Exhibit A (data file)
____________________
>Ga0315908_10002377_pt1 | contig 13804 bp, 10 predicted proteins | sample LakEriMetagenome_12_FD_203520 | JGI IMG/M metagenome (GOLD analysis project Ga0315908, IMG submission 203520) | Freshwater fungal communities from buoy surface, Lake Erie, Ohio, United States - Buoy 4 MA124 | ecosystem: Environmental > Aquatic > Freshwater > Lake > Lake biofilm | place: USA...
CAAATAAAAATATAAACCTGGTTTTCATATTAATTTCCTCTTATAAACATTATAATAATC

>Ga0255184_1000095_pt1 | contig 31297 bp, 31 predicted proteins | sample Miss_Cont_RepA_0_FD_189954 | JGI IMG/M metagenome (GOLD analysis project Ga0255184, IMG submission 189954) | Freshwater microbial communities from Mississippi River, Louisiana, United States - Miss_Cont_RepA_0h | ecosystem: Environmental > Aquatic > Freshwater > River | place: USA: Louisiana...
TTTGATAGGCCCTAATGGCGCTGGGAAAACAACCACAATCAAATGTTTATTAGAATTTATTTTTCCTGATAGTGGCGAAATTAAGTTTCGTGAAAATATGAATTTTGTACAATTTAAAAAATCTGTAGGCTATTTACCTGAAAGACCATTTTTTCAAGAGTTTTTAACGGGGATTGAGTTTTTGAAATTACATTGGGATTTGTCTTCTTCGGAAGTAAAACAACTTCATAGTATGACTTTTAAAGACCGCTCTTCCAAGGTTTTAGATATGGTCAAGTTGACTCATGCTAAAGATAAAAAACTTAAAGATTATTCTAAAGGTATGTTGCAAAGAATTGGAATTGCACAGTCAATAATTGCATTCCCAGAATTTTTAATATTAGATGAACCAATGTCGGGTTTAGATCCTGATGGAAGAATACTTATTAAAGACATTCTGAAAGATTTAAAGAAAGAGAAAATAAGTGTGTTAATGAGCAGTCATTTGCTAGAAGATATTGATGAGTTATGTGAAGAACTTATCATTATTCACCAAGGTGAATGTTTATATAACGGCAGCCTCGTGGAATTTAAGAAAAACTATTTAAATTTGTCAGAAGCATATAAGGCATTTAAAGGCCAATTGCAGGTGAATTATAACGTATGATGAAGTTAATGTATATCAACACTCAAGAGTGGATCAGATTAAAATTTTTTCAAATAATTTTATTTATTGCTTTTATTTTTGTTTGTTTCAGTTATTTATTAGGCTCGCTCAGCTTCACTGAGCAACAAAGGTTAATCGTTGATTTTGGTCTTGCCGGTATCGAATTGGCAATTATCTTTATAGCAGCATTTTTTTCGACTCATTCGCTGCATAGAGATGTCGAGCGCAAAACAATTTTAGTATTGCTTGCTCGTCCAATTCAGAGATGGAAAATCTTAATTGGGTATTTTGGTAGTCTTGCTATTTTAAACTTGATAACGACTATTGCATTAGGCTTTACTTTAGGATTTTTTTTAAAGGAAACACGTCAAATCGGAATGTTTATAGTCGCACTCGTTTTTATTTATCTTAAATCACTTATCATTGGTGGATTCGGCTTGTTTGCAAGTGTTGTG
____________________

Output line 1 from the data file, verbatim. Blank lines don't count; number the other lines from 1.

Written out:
>Ga0315908_10002377_pt1 | contig 13804 bp, 10 predicted proteins | sample LakEriMetagenome_12_FD_203520 | JGI IMG/M metagenome (GOLD analysis project Ga0315908, IMG submission 203520) | Freshwater fungal communities from buoy surface, Lake Erie, Ohio, United States - Buoy 4 MA124 | ecosystem: Environmental > Aquatic > Freshwater > Lake > Lake biofilm | place: USA...